School: French teachers better off than their European colleagues?

Are French teachers better off than their neighbors in Europe? A ministry study shows major concerns for schools.

The French school seems in crisis. While fewer and fewer students aspire to become teachers, the Ministry of National Education comes out a study on teaching conditions in Europe. MCETV gives you some keys to understand.

A vocational crisis

Because it seems harder and harder to find teachers. The State is therefore looking for solutions to increase the number of teachers… and is even going open competitions and training a little more. But the ministry’s study seems quite alarming.

Indeed, the Depp, which manages the statistics on the side of National Education, comes out a comparison between 22 European countries. Several criteria thus make it possible to get an idea of ​​the differences at school between the teachers. And few criteria turn to the advantage of France.

Starting with the number of hours. Because teachers often receive criticism about their schedules. But they work more than in the most developed countries in Europe. The gap also widens according to the level at which the teacher works.

Thus, in elementary school, a French person works an average of 900 hours per year. A little less than in the Netherlands where teachers work 940 hours. And as much as in Ireland. But other countries have decided to make people work less… or even much less.

When we look at our closest neighbours, such as Germany and Italy, the hourly volume thus falls to 744 or even 691 hours. Less dense school years, So. And in college, same observation: French teachers tend to work more hours.

A French school in the hard?

Not to mention the papers to mark and the preparations for lessons at home, a middle school teacher works an average of 720 hours a year. Spain, with 641 hours per teacher, or even Germany, with 659, leave teachers more rest.

On average, in Europe, a teacher works 659 hours per year. That is 61 less than in France. Even more surprising: whether in the public or the private sector, French schools have more students than elsewhere. What creates discontent at the university.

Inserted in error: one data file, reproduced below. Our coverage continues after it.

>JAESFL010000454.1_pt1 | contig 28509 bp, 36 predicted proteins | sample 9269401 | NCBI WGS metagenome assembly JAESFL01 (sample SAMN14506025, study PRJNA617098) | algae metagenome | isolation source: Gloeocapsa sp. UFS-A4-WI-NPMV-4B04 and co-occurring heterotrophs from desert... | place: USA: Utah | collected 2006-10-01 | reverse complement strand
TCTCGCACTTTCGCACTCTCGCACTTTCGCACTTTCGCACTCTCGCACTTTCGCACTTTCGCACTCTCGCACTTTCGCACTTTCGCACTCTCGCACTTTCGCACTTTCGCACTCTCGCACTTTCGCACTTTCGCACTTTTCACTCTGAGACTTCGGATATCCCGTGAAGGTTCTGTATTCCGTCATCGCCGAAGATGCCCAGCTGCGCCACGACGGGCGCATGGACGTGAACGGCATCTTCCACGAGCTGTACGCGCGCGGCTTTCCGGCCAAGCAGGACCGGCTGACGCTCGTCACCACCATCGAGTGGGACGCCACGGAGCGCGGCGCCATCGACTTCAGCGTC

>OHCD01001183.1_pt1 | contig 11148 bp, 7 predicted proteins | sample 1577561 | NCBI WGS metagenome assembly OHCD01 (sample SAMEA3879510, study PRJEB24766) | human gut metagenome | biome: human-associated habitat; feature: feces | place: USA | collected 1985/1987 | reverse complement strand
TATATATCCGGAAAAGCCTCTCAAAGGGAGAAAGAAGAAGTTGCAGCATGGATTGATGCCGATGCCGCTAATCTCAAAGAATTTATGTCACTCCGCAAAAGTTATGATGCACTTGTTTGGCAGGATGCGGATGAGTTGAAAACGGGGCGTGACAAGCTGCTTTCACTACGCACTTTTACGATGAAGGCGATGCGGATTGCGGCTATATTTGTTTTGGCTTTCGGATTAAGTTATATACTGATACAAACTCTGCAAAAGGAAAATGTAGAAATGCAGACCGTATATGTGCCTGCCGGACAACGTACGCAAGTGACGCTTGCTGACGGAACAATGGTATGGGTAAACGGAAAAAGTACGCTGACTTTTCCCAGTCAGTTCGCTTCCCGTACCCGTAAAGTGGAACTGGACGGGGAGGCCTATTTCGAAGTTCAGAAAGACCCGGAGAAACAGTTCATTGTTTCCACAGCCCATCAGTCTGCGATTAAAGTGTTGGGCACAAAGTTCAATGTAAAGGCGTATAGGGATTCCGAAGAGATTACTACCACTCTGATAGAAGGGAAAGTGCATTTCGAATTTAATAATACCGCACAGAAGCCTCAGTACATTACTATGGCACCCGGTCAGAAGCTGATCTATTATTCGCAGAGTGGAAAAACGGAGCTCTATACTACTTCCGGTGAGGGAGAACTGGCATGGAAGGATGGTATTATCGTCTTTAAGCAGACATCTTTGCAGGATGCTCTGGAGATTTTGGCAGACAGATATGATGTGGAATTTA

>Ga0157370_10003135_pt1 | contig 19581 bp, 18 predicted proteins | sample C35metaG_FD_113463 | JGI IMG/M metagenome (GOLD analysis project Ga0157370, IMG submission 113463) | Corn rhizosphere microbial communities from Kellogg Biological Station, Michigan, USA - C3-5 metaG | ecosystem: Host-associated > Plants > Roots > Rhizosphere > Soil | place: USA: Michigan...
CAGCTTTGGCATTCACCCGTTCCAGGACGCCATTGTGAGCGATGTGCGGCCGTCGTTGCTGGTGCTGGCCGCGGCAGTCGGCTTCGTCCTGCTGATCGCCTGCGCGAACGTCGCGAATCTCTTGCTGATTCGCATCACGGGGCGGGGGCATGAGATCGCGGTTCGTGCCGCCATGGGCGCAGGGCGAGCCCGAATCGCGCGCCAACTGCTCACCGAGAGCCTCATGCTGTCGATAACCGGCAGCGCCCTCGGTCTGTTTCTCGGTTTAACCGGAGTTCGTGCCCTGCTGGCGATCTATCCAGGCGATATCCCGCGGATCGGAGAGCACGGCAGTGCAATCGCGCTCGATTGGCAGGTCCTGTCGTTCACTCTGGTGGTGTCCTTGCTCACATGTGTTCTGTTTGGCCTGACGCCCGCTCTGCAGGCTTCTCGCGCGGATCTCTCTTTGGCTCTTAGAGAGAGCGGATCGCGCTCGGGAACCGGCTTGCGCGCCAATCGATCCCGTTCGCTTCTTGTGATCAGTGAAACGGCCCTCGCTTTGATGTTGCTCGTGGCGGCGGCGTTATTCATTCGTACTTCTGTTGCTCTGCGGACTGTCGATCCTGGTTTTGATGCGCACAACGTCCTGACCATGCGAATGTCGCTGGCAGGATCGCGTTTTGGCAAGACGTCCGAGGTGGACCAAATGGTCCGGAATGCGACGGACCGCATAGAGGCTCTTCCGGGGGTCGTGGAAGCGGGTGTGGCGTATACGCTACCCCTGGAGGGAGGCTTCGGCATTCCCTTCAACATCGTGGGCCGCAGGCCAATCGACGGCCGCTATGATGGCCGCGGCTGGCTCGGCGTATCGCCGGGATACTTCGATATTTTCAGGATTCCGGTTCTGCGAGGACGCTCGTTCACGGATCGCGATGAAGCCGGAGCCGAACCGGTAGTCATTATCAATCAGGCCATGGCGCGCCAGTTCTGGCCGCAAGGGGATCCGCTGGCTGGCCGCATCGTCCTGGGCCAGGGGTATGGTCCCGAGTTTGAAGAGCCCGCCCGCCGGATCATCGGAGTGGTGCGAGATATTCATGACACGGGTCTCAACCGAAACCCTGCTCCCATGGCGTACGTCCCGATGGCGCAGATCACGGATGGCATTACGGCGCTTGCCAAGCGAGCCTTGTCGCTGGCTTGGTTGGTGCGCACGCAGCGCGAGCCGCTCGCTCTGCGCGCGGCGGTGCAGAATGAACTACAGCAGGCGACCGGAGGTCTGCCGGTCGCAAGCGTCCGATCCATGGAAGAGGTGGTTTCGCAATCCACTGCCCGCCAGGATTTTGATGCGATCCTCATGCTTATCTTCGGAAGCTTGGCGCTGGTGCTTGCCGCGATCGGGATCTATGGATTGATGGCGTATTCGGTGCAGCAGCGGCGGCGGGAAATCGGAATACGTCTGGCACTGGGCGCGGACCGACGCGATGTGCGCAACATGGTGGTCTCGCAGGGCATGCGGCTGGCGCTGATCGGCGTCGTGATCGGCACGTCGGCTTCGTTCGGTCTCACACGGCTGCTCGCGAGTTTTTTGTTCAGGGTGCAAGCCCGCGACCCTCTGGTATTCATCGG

With an average of 18.4 students per teacher, France ranks second behind Romania (19.2). But Germany and its less than 15 students, and especially Italy with 11.2, show a big gap for teachers.

But then, how can such disparities be explained? French teachers indeed always seem to be at a disadvantage. But maybe do they earn more than all their neighbors in Europe? No. At least not according to Depp’s study.

At the same career stage, teachers from Finland, Austria and especially from Germany earn more than a Frenchman. The level of income in France more or less resembles that of Portugal. And remains a little higher than that of Italy.

Indeed, whatever the class, an Italian teacher can’t expect to make more than $50,000. French teachers, especially in college and high school, can hope to pass this bar. This partly explains the difference between the French and Italian schools.

But looking only at the stats, we can understand why the state is struggling more and more to find candidates. It remains to be seen how to do better, to make the profession attractive again.



School: French teachers better off than their European colleagues?